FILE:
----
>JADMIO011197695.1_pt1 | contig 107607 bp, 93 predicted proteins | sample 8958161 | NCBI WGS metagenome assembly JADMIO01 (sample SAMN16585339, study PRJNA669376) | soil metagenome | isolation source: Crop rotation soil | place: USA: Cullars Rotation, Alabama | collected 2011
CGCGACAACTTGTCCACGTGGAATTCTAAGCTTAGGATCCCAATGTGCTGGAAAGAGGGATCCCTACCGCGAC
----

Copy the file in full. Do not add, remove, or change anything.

>JADMIO011197695.1_pt1 | contig 107607 bp, 93 predicted proteins | sample 8958161 | NCBI WGS metagenome assembly JADMIO01 (sample SAMN16585339, study PRJNA669376) | soil metagenome | isolation source: Crop rotation soil | place: USA: Cullars Rotation, Alabama | collected 2011
CGCGACAACTTGTCCACGTGGAATTCTAAGCTTAGGATCCCAATGTGCTGGAAAGAGGGATCCCTACCGCGAC